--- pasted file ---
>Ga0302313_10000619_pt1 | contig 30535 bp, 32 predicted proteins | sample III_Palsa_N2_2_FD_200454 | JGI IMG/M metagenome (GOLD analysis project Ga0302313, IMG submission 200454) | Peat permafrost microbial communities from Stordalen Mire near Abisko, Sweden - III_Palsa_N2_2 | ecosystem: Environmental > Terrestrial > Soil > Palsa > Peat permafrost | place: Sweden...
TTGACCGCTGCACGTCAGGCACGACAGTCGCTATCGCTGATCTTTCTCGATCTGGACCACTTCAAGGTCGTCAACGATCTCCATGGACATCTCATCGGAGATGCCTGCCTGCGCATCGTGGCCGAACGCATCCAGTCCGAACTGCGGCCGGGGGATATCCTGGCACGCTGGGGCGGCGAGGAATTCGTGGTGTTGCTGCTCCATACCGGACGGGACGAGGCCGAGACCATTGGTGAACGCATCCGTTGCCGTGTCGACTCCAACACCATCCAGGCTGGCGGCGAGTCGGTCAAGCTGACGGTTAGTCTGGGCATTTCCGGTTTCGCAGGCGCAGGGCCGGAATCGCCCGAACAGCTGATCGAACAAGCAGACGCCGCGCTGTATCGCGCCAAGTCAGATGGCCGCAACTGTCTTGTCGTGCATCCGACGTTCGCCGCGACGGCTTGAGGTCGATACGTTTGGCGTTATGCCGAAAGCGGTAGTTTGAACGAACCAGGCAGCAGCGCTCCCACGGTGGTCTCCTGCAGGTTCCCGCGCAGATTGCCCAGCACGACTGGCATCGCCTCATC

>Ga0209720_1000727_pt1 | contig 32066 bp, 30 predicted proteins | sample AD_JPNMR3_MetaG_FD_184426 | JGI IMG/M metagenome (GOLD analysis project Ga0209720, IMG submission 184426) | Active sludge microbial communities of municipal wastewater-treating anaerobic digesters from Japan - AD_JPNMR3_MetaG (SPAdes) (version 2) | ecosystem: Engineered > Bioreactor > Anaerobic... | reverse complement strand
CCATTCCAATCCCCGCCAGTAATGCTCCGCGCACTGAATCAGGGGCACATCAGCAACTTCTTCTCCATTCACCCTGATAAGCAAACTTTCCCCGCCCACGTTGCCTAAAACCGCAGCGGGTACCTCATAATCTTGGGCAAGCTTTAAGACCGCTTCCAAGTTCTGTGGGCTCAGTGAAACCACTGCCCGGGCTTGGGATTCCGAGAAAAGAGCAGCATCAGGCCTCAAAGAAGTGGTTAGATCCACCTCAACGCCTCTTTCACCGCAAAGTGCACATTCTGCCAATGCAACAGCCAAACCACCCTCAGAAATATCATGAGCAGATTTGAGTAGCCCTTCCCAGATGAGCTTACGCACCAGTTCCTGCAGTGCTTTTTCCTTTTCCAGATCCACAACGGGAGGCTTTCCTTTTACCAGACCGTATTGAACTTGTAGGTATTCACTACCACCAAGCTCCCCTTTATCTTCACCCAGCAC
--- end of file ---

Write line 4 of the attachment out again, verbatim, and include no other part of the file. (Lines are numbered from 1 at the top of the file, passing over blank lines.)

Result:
CCATTCCAATCCCCGCCAGTAATGCTCCGCGCACTGAATCAGGGGCACATCAGCAACTTCTTCTCCATTCACCCTGATAAGCAAACTTTCCCCGCCCACGTTGCCTAAAACCGCAGCGGGTACCTCATAATCTTGGGCAAGCTTTAAGACCGCTTCCAAGTTCTGTGGGCTCAGTGAAACCACTGCCCGGGCTTGGGATTCCGAGAAAAGAGCAGCATCAGGCCTCAAAGAAGTGGTTAGATCCACCTCAACGCCTCTTTCACCGCAAAGTGCACATTCTGCCAATGCAACAGCCAAACCACCCTCAGAAATATCATGAGCAGATTTGAGTAGCCCTTCCCAGATGAGCTTACGCACCAGTTCCTGCAGTGCTTTTTCCTTTTCCAGATCCACAACGGGAGGCTTTCCTTTTACCAGACCGTATTGAACTTGTAGGTATTCACTACCACCAAGCTCCCCTTTATCTTCACCCAGCAC